Flesh & Blood

LeBrain’s Top List of 2019 n’ More

GETTING MORE TALE #805(.5):  LeBrain’s Top List of 2019 n’ More

Preamble:  The Year in Review (and Reviewing)

2019 was the seventh year of life for this site, and we do thank you for that!  Getting tired with the same old way of doing things, I became bored.   The solution was throwing some new content into the mix and seeing what happened!

The first thing I planned was an informal new series called Just Listening.  Though people confused these writings with reviews, it’s essentially just my thoughts as I listened to an album.  Sometimes I would revisit an old record I already reviewed and see if I felt any different.  There were 10 instalments of Just Listening in 2019.  I intend to continue doing this, as sometimes I just have a few ideas to jot down after playing an album.  Reviews will remain as in-depth and intense as you’ve come to expect.  I love writing reviews, and there are a few lined up for early January that I hope you’ll enjoy too.  At the same time, it’s increasingly important for me to just listen to music.  My collection has dusty corners that miss my attention.

Second, in 2019 I bought a bunch of new tech.  Why not, right?  It’s kind of funny.  I grew up in the 70s and 80s; back when you debated for months or years over in which home video system to invest .  Tech is far more disposable today.  The worst thing that can happen is a relatively painless, postage-paid Amazon return.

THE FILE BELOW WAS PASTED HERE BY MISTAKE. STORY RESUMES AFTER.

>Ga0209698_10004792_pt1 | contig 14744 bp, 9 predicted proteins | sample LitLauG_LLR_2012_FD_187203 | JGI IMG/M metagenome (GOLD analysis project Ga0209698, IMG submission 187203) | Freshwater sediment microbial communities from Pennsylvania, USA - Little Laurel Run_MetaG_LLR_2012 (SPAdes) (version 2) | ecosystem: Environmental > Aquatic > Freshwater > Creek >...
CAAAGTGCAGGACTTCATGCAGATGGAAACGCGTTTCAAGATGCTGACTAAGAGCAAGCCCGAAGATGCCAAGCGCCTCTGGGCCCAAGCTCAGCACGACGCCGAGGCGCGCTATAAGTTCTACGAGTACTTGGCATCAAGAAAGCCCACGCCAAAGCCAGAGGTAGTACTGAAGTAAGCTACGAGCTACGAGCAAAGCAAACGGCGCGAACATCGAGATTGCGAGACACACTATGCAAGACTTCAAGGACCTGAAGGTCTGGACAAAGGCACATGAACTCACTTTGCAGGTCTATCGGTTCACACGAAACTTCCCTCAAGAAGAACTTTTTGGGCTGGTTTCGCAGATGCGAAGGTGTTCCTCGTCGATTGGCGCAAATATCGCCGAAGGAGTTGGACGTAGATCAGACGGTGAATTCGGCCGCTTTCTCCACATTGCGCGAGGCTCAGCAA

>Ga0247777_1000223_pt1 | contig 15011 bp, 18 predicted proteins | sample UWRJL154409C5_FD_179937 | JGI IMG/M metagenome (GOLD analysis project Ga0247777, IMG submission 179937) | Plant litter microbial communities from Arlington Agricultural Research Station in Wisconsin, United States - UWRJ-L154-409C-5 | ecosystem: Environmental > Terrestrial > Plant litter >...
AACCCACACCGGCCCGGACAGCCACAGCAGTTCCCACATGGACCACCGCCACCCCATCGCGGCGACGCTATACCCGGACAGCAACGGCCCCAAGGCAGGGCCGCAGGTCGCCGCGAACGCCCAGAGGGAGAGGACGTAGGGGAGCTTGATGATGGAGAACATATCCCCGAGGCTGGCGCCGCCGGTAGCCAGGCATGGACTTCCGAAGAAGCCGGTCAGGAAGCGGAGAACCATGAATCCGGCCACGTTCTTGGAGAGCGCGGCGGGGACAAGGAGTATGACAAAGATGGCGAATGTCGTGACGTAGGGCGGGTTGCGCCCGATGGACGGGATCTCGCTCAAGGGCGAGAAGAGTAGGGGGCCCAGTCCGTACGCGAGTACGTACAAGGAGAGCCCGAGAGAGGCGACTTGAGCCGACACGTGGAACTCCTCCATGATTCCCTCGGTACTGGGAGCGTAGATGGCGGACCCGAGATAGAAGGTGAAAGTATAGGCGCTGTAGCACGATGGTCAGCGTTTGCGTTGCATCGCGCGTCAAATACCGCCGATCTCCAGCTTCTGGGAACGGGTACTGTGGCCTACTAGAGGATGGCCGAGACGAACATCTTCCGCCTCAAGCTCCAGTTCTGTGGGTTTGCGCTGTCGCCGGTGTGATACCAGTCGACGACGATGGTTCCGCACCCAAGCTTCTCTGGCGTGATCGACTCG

So a waterproof camera was added to my arsenal.  This enabled me to make a bunch of cool videos this past summer, including what I think is the best Sausagefest video yet.  One of the immense joys of that summer gathering is the fresh, cool water of the Beaver river.  For the first time this was captured for you up close and personal.

It’s easy to sit here tootin’ my own horn but I feel the 2019 video gets you closer to the feeling of actually attending a Sausagefest yourself.  You can imagine sitting in the river with us, drinking or smoking whatever you fancy.

A new dashcam enabled me to start another video “series” called Dashcam Idiots.  I honestly thought, living in Kitchener Ontario, that I’d have a lot more content to post by now.  (I did get a cool late-night video of a deer on a country road that I thankfully didn’t hit.)  I suppose it’s a good thing that I don’t have a multitude of dashcam videos to upload.


The biggest and most important new series was a long time wish of mine:  my VHS Archives.

The new tech this time was a cheap USB video capture device.  This enabled me, after many years of promises, to share my personal Pepsi Power Hour videos with you from the late 80s and early 90s.  It has been a culmination of a decades-long dream:  taking this rather large VHS library and getting the rarest and most valuable content online.  As of writing this, I’m 82 instalments deep.

And because this is supposed to be a list of lists, here are what I consider to be the Top Five Best/Most Significant of the 2019 VHS Archives.  You’d be remiss not to play these.

1. Blackie Lawless (W.A.S.P.) interviewed by Erica Ehm – 1989
The best interview with Blackie that I’ve ever seen.

2. Bruce Dickinson and Dave Murray (Iron Maiden) interviewed by Erica Ehm – 1988

3. Bruce Kuclick and Gene Simmons (Kiss) interviewed by MuchMusic – 1992
Reposted by Bruce!

4. Rik Emmett of Triumph co-hosting the Pepsi Power Hour with Erica Ehm including two musical performances – 1988

5. MuchMusic Hear N’ Aid special featuring Ronnie James Dio (1986)